Hardcoded UUID partition in fstab, then removed partition. Need to edit fstab without osmc starting

I have a similar problem, that I may have resolved, but I have no USB keyboard [apart from wireless one that doesn’t seem to work with RPi/OSMC

So, I have hard-coded mounts in fstab, then removed partition from spoken hard drive yesterday in rush, before thinking I should remove mount point … now OSMC denies to start.

No wired USB keyboard, editing UUID in windows may get it unusable [ How to Change the Disk Signature of a Drive Without Losing Existing Data or Reformatting (howtohaven.com) ]

What is the best idea?


If OSMC won’t boot because you need to remove UUID from fstab, then your only option is probably gonna be to insert the SDCard into another Linux machine so that you can access the ext4 partition on the card and edit the fstab file.

What was on the partition? Short of something important like the root fs I have never heard of a missing partition stopping the boot process.

But for your fix you can just use a Linux system or a live environment to edit the fstab.

I did try to use Live Linux tho I couldn’t find fstab on a SD card, isn’t it in image?

It is certainly on the ext4 partition of the sdcard in etc/.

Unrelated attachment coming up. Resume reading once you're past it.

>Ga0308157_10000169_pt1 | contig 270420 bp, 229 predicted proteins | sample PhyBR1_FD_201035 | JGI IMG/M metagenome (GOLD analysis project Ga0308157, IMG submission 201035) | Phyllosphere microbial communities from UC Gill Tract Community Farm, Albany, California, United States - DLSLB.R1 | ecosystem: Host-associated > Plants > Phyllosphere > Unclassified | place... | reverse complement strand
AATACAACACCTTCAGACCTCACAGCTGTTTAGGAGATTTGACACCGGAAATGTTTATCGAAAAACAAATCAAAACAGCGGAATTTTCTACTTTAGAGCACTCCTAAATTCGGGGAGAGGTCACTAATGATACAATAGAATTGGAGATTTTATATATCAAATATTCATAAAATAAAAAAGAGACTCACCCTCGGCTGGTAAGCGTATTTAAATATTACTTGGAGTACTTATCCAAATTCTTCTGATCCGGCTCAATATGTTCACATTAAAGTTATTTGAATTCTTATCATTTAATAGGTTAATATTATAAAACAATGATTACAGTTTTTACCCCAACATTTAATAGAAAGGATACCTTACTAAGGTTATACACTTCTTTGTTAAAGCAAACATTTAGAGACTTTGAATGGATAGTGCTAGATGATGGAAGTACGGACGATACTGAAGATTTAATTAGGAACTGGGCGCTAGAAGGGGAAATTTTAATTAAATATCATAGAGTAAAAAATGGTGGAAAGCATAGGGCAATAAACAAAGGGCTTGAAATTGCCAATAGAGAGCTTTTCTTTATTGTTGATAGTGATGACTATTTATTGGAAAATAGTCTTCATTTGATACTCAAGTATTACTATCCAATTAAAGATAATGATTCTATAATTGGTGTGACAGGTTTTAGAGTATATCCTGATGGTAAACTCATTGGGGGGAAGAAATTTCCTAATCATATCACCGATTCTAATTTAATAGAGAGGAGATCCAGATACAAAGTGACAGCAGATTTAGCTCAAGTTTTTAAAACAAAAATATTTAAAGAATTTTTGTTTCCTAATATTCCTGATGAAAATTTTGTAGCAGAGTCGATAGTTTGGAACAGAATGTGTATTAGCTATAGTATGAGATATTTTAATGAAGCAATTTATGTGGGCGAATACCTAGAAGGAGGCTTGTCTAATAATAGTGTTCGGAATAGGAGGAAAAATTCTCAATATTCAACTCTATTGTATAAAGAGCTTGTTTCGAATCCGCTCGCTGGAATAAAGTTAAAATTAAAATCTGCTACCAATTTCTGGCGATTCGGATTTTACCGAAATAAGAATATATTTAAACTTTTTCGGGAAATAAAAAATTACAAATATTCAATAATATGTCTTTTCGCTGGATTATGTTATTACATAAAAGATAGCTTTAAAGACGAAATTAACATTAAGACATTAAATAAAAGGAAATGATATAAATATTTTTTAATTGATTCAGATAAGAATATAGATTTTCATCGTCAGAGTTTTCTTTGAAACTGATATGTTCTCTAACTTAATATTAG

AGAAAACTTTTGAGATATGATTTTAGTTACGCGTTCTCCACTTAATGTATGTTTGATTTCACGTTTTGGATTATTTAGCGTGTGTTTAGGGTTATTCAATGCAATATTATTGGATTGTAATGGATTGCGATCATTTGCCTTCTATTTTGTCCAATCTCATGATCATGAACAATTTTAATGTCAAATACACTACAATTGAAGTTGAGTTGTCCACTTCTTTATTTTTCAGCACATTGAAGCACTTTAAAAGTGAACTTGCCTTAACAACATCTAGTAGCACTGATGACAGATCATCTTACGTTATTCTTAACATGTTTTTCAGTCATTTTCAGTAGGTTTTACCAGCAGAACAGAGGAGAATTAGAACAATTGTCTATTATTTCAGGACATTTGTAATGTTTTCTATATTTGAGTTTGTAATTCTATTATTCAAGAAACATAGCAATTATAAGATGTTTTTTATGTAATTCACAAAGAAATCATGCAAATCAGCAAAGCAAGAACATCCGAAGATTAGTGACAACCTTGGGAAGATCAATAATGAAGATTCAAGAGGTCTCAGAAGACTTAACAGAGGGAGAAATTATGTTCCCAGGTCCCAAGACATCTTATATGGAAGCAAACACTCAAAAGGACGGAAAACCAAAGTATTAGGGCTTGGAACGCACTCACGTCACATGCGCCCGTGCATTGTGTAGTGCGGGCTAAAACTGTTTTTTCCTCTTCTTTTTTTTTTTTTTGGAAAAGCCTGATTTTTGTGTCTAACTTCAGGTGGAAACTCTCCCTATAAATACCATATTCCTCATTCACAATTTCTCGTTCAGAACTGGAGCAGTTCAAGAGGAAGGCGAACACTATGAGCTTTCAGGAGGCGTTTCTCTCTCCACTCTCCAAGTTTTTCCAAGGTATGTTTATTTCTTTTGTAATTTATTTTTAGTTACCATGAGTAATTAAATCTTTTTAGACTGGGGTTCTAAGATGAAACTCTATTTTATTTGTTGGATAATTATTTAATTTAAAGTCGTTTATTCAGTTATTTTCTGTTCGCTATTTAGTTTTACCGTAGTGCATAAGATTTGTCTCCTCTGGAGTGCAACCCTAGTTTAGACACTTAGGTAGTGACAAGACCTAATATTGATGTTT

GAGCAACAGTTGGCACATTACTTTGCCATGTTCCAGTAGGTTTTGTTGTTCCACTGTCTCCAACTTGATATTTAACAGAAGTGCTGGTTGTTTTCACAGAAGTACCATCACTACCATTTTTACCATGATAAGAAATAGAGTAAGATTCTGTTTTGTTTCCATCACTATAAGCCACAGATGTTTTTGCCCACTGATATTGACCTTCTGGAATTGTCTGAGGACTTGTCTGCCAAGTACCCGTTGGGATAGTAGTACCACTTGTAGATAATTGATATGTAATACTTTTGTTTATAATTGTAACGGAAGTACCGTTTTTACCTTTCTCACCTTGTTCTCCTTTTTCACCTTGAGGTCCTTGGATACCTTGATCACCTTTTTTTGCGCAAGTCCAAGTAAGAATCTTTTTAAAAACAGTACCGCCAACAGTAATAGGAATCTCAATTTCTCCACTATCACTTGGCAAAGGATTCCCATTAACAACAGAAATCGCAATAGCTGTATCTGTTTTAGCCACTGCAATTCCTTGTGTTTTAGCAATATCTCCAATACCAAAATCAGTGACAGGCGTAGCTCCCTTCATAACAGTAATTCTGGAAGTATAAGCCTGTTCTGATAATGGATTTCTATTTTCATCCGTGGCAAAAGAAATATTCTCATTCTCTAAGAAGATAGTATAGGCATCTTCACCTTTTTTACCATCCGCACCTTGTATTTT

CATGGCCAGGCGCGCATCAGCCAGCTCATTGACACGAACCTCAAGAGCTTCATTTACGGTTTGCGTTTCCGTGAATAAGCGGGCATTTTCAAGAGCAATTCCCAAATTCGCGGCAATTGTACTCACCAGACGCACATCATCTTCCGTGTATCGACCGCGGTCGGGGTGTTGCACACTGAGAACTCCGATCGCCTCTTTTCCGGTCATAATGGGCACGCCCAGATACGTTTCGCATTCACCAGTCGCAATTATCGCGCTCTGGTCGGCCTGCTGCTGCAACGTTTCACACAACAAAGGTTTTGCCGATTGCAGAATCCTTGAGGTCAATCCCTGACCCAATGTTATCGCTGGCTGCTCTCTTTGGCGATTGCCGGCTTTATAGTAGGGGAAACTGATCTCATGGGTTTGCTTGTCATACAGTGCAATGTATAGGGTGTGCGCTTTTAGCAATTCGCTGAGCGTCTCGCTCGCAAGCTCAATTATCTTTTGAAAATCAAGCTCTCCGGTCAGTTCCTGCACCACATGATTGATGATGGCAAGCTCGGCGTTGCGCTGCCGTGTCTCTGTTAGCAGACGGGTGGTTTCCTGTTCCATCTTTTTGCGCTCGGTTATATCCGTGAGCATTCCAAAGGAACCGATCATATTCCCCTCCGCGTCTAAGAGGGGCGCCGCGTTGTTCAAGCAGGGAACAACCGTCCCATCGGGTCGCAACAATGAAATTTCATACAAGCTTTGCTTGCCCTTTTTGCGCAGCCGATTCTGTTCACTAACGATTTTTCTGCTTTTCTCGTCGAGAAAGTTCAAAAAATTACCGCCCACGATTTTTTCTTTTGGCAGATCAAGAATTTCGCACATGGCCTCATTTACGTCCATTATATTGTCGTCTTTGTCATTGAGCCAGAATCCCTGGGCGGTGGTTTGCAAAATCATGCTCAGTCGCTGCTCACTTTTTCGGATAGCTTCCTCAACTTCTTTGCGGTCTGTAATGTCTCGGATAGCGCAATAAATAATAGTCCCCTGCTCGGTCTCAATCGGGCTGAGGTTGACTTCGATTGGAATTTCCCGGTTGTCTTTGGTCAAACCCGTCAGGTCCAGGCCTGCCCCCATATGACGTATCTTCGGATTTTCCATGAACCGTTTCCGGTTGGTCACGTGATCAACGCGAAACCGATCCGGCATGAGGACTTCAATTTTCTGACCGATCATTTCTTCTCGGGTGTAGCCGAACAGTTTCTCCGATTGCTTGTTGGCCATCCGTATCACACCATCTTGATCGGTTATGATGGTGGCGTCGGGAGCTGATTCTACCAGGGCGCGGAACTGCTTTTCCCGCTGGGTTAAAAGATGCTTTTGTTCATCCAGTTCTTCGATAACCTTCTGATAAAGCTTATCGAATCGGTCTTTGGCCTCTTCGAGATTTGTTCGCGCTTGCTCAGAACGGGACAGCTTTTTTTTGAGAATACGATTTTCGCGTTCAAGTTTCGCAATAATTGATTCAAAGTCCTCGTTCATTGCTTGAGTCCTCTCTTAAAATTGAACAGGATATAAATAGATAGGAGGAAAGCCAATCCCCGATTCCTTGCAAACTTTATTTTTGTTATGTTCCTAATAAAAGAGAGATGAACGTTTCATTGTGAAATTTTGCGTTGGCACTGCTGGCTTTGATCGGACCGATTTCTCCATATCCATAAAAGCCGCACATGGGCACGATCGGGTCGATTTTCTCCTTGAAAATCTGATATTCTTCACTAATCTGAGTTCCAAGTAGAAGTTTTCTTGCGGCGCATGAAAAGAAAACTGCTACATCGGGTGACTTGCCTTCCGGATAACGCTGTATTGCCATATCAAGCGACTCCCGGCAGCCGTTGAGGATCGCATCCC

@ActionA @shadow

yeah Live CD was the solution, previously I was looking on a wrong partition :flushed:

Removing UUID input in fstab solved the problem

it looked like this [screen borrowed]


From another thread regarding the same issue -

it’s recommended to make sure you always add the nofail option as one of the mount options. This tells the system that this is not considered to be an “essential” drive, thus it will still boot up (but with an error) if the drive can’t be found.

Yes, additional partitions in fstab that are marked auto but not marked as nofail will cause the system to boot to emergency mode if they can’t be mounted - this includes an external USB media drive that is manually mounted in fstab.

However since the September update when the system boots to emergency mode you will go directly to a root shell so provided you have a keyboard plugged in you could edit /etc/fstab from there to solve the problem.